People starting businesses often do so to quit the boredom of their daily jobs; they believe that by being their own masters they can get more freedom in their lives. In reality, running a business usually entails more work, and money is often hard to come by, especially early on.
There will inevitably come a time when you would consider quitting your business, shutting down and either getting back to being an employee or trying your hand at something else entirely. Here we’ve listed 7 instances when quitting is more reasonable than going on despite yourself.
1. You Realize There Is Too Much to Handle
You aren’t supposed to do everything, especially if you expect your business to grow. But if the business is growing, but you are incapable of forcing yourself to entrust some parts of it to other people, you will never grow. Either quit before you run yourself down, or learn how to delegate.
2. You Are behind Your Annual Revenue Projections
Businesses rarely start turning out profits immediately – but if it is a mantra you keep repeating for three years, something isn’t right. After a couple of years, it’s time to take careful measurements of how your business is doing and make a hard decision: take a new loan or cut your losses and quit now.
3. You no Longer Feel Passion for What You Do
Being an entrepreneur is exciting. However, constant overexertion and daily routine may wear this excitement down. If you feel that you have to force yourself to do what you do, that you are no longer genuinely interested in what the new day brings, it may be time to shut down.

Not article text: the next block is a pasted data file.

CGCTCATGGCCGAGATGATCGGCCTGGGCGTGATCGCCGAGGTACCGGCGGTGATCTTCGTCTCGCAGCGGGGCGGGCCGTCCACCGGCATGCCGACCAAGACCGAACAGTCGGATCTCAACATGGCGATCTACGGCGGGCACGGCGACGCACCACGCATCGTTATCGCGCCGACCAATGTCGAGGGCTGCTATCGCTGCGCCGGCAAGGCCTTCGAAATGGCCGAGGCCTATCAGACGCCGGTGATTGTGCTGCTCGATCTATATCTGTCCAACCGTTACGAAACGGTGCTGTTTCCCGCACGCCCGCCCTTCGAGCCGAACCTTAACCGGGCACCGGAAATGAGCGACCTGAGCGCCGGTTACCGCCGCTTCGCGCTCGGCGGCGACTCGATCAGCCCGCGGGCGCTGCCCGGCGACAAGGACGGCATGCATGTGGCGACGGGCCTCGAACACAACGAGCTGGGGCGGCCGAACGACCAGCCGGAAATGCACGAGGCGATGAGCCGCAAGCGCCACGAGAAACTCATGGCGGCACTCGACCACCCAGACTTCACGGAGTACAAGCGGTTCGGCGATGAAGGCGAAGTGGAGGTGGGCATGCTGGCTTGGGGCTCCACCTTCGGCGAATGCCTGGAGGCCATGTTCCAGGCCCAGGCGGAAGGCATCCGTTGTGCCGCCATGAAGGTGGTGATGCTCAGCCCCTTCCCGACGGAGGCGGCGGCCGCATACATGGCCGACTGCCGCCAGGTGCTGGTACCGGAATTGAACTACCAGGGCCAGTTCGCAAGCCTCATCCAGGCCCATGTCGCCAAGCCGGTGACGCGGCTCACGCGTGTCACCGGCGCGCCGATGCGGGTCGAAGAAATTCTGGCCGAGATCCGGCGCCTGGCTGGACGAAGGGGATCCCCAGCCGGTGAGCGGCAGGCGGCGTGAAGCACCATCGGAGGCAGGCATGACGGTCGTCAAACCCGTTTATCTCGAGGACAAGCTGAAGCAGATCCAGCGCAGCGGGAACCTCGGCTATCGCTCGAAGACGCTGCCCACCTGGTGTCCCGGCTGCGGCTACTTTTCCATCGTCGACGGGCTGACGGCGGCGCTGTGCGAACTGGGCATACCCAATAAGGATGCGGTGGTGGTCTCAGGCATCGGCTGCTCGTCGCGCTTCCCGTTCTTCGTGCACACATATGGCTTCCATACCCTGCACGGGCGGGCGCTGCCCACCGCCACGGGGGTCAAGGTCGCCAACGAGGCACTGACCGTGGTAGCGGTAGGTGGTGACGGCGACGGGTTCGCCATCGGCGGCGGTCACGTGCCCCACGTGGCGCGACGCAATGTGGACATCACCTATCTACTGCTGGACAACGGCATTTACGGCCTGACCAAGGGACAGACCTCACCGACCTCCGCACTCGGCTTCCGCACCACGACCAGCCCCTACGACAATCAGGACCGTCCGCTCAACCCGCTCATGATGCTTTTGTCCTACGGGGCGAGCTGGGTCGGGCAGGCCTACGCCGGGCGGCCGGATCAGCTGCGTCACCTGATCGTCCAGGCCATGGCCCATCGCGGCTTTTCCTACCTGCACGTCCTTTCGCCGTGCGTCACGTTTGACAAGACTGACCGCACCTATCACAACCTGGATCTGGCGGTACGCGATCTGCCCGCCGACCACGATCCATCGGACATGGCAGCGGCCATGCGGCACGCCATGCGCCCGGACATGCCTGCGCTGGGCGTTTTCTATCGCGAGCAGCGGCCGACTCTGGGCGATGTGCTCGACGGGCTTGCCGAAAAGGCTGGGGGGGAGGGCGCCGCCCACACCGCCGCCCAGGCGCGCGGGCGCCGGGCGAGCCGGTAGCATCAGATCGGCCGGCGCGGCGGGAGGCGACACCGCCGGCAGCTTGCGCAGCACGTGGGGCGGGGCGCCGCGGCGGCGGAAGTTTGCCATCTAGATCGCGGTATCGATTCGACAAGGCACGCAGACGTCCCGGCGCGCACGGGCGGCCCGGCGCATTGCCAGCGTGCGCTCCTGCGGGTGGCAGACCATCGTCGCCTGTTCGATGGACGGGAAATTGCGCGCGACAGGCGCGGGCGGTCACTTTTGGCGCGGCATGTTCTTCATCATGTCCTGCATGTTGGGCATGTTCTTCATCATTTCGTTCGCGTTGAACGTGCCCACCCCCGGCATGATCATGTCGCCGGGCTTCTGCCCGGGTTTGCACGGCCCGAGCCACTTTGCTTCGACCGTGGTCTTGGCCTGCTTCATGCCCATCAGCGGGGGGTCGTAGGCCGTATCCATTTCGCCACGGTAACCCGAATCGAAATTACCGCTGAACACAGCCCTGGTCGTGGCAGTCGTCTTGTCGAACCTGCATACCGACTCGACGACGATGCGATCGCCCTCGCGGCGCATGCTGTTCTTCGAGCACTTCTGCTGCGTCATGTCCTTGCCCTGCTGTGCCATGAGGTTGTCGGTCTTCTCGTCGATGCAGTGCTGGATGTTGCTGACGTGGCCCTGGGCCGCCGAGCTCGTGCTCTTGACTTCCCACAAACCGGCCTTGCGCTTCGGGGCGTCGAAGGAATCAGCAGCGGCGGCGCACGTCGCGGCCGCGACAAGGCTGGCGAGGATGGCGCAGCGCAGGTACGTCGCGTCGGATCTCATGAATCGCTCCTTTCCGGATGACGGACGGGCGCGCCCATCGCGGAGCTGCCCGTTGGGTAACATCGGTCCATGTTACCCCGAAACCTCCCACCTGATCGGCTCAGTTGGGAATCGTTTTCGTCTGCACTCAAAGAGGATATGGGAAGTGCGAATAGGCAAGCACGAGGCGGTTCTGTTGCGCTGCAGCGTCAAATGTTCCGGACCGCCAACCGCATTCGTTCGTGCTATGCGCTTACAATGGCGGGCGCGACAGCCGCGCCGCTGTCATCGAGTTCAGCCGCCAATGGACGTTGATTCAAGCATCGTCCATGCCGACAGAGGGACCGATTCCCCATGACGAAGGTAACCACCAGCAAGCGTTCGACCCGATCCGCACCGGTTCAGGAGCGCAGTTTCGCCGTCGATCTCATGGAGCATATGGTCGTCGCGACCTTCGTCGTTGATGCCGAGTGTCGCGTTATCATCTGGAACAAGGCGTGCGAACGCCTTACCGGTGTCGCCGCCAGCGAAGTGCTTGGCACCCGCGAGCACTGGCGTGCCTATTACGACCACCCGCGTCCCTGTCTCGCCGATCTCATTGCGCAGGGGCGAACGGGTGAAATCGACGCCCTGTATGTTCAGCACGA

4. Your Health Is Seriously Compromised
If you start feeling that your physical and mental health is not what it used to be (from constant stress, weight gain or loss, chronic fatigue etc.), you should ask yourself if your business is worth it and if there is a possibility of a change for the better in future.
5. You Realize You’ve Changed for the Worse
Not everybody is cut out to run a business, and it can have rather unpleasant effects on many people staying in this position. If you start noticing that you’ve become irritable and impatient, that you stopped paying attention to anything outside of your business, you may consider backing out – unless you want to be like this, of course.
6. You’ve Lost Understanding of Where Your Business Is Going
It means that you’ve either lost enthusiasm for what you do or don’t have a clear direction to follow. Either way, it means that your business is in desperate need of change – and if you cannot make your mission statement clearer, it may be time to stop.
7. Your Most Important Team Members Start Leaving
It may feel as if you are a captain of a sinking ship. If crew members scurry for lifeboats, perhaps they, with their weaker personal attachment to the company, have managed to understand the situation better than you? Don’t wait to be the last man standing.
Running a business means making hard decisions – and sometimes the best decision out there is to quit. Just remember, failure in one enterprise is not the end of the world.
Firstly published on Inc.com: http://www.inc.com/melissa-burns/7-timepoints-at-which-you-should-quit-your-business.html